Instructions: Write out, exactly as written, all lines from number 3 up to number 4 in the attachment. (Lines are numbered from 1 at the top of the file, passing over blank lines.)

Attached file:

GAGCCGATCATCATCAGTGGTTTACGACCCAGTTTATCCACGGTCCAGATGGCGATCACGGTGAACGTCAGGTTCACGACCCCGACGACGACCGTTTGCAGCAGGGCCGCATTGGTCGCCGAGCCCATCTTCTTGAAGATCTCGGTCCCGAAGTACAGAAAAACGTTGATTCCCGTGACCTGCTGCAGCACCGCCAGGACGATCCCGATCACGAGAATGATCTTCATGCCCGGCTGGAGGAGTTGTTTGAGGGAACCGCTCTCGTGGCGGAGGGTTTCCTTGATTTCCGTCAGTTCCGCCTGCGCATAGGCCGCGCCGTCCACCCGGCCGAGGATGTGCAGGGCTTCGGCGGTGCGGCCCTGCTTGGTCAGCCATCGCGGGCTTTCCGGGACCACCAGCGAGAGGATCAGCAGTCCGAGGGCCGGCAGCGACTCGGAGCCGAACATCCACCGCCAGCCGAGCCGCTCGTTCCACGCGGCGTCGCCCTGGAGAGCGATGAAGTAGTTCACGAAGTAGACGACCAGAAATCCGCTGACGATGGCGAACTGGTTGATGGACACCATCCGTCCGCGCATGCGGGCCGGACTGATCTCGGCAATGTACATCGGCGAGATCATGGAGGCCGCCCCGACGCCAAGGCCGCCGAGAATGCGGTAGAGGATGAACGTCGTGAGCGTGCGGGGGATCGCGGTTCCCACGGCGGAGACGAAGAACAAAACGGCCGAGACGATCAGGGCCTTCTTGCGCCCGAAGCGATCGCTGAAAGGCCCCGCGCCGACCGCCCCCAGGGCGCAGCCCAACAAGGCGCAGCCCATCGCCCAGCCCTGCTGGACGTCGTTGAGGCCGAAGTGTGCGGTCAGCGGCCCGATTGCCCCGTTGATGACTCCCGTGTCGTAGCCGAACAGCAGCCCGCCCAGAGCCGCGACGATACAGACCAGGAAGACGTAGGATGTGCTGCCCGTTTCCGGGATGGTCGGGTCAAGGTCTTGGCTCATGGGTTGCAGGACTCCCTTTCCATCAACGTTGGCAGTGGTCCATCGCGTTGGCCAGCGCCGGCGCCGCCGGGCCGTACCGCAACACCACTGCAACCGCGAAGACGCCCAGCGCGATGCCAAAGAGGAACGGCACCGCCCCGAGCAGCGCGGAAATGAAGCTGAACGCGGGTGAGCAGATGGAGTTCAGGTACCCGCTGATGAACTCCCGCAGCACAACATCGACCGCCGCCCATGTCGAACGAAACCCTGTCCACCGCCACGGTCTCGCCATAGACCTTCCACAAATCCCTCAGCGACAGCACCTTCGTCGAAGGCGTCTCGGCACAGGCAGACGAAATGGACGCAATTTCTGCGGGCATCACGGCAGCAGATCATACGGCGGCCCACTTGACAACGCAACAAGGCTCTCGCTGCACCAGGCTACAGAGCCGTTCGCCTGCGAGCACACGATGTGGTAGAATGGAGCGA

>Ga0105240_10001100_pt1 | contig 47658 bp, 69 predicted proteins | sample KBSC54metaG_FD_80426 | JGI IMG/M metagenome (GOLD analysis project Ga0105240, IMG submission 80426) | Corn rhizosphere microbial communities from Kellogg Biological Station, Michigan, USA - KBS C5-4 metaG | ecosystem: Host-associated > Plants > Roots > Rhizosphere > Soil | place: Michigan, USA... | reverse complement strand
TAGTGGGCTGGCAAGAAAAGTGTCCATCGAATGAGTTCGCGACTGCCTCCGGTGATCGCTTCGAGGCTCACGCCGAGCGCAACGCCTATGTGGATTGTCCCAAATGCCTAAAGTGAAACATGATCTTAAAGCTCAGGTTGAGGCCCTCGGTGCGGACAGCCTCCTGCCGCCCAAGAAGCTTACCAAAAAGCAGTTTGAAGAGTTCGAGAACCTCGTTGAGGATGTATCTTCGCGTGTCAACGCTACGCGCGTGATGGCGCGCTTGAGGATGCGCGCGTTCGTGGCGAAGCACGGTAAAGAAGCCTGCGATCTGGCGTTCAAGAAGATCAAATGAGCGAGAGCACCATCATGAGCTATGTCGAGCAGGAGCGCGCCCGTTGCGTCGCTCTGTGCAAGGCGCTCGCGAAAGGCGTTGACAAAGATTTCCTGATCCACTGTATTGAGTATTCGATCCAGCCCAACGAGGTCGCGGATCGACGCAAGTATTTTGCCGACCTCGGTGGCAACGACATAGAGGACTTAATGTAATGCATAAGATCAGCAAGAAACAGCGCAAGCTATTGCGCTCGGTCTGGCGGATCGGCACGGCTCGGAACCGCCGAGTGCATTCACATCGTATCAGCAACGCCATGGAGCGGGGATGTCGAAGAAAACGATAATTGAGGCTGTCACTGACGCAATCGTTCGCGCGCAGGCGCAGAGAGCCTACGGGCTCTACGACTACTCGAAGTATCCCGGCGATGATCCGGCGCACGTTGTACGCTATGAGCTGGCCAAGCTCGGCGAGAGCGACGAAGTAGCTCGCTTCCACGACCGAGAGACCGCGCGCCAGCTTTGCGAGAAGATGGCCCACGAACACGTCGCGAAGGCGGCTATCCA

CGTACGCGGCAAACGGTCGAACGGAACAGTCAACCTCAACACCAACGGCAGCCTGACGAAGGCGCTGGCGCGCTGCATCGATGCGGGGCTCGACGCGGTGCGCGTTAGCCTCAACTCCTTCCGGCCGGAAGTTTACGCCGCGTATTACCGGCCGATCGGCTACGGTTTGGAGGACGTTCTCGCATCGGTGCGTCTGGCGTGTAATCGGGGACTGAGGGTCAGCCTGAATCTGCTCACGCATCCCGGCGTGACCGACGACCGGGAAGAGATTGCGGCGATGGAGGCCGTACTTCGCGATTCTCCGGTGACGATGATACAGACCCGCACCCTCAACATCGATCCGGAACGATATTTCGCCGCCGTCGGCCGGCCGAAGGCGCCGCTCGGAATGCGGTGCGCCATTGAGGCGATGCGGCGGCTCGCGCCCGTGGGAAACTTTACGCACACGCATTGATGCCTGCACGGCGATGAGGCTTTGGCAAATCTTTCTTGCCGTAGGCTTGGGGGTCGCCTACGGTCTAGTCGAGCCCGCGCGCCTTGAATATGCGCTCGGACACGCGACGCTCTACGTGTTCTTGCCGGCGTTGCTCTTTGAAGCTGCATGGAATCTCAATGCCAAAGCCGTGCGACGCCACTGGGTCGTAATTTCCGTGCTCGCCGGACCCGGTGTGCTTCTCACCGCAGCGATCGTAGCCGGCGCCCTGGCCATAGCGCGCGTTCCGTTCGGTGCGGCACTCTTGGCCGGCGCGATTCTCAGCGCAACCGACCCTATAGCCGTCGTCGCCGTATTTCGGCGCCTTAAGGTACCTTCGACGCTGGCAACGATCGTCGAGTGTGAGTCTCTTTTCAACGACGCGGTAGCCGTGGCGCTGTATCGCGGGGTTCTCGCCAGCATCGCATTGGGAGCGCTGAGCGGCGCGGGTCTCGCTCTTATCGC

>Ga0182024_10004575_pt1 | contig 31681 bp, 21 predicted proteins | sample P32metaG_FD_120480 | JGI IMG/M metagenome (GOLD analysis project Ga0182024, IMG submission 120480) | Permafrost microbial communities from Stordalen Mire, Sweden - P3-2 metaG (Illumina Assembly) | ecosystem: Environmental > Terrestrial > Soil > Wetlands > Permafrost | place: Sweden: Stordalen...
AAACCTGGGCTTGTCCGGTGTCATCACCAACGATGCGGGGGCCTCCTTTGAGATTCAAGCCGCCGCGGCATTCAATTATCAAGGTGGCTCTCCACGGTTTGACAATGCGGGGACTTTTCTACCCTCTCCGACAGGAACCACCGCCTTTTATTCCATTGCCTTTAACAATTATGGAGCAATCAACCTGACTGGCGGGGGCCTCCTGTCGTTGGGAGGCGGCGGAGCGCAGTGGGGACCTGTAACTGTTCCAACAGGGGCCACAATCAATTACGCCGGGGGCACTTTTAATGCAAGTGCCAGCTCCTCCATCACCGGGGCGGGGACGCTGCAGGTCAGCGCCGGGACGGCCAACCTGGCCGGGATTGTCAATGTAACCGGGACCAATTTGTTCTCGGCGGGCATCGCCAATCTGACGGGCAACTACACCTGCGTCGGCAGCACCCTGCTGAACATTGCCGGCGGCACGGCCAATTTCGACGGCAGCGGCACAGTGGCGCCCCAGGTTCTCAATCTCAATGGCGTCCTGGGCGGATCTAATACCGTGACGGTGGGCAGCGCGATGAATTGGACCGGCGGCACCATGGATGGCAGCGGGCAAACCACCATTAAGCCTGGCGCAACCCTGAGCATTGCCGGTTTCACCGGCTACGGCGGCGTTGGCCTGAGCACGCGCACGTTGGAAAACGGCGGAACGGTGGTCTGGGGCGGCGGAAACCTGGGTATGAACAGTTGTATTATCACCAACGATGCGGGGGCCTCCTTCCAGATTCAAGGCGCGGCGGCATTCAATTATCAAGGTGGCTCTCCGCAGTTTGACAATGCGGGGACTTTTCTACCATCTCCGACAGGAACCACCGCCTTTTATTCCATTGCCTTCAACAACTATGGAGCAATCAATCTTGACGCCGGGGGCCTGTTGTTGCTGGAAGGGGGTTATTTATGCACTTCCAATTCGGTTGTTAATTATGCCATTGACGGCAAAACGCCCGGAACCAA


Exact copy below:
TAGTGGGCTGGCAAGAAAAGTGTCCATCGAATGAGTTCGCGACTGCCTCCGGTGATCGCTTCGAGGCTCACGCCGAGCGCAACGCCTATGTGGATTGTCCCAAATGCCTAAAGTGAAACATGATCTTAAAGCTCAGGTTGAGGCCCTCGGTGCGGACAGCCTCCTGCCGCCCAAGAAGCTTACCAAAAAGCAGTTTGAAGAGTTCGAGAACCTCGTTGAGGATGTATCTTCGCGTGTCAACGCTACGCGCGTGATGGCGCGCTTGAGGATGCGCGCGTTCGTGGCGAAGCACGGTAAAGAAGCCTGCGATCTGGCGTTCAAGAAGATCAAATGAGCGAGAGCACCATCATGAGCTATGTCGAGCAGGAGCGCGCCCGTTGCGTCGCTCTGTGCAAGGCGCTCGCGAAAGGCGTTGACAAAGATTTCCTGATCCACTGTATTGAGTATTCGATCCAGCCCAACGAGGTCGCGGATCGACGCAAGTATTTTGCCGACCTCGGTGGCAACGACATAGAGGACTTAATGTAATGCATAAGATCAGCAAGAAACAGCGCAAGCTATTGCGCTCGGTCTGGCGGATCGGCACGGCTCGGAACCGCCGAGTGCATTCACATCGTATCAGCAACGCCATGGAGCGGGGATGTCGAAGAAAACGATAATTGAGGCTGTCACTGACGCAATCGTTCGCGCGCAGGCGCAGAGAGCCTACGGGCTCTACGACTACTCGAAGTATCCCGGCGATGATCCGGCGCACGTTGTACGCTATGAGCTGGCCAAGCTCGGCGAGAGCGACGAAGTAGCTCGCTTCCACGACCGAGAGACCGCGCGCCAGCTTTGCGAGAAGATGGCCCACGAACACGTCGCGAAGGCGGCTATCCA

CGTACGCGGCAAACGGTCGAACGGAACAGTCAACCTCAACACCAACGGCAGCCTGACGAAGGCGCTGGCGCGCTGCATCGATGCGGGGCTCGACGCGGTGCGCGTTAGCCTCAACTCCTTCCGGCCGGAAGTTTACGCCGCGTATTACCGGCCGATCGGCTACGGTTTGGAGGACGTTCTCGCATCGGTGCGTCTGGCGTGTAATCGGGGACTGAGGGTCAGCCTGAATCTGCTCACGCATCCCGGCGTGACCGACGACCGGGAAGAGATTGCGGCGATGGAGGCCGTACTTCGCGATTCTCCGGTGACGATGATACAGACCCGCACCCTCAACATCGATCCGGAACGATATTTCGCCGCCGTCGGCCGGCCGAAGGCGCCGCTCGGAATGCGGTGCGCCATTGAGGCGATGCGGCGGCTCGCGCCCGTGGGAAACTTTACGCACACGCATTGATGCCTGCACGGCGATGAGGCTTTGGCAAATCTTTCTTGCCGTAGGCTTGGGGGTCGCCTACGGTCTAGTCGAGCCCGCGCGCCTTGAATATGCGCTCGGACACGCGACGCTCTACGTGTTCTTGCCGGCGTTGCTCTTTGAAGCTGCATGGAATCTCAATGCCAAAGCCGTGCGACGCCACTGGGTCGTAATTTCCGTGCTCGCCGGACCCGGTGTGCTTCTCACCGCAGCGATCGTAGCCGGCGCCCTGGCCATAGCGCGCGTTCCGTTCGGTGCGGCACTCTTGGCCGGCGCGATTCTCAGCGCAACCGACCCTATAGCCGTCGTCGCCGTATTTCGGCGCCTTAAGGTACCTTCGACGCTGGCAACGATCGTCGAGTGTGAGTCTCTTTTCAACGACGCGGTAGCCGTGGCGCTGTATCGCGGGGTTCTCGCCAGCATCGCATTGGGAGCGCTGAGCGGCGCGGGTCTCGCTCTTATCGC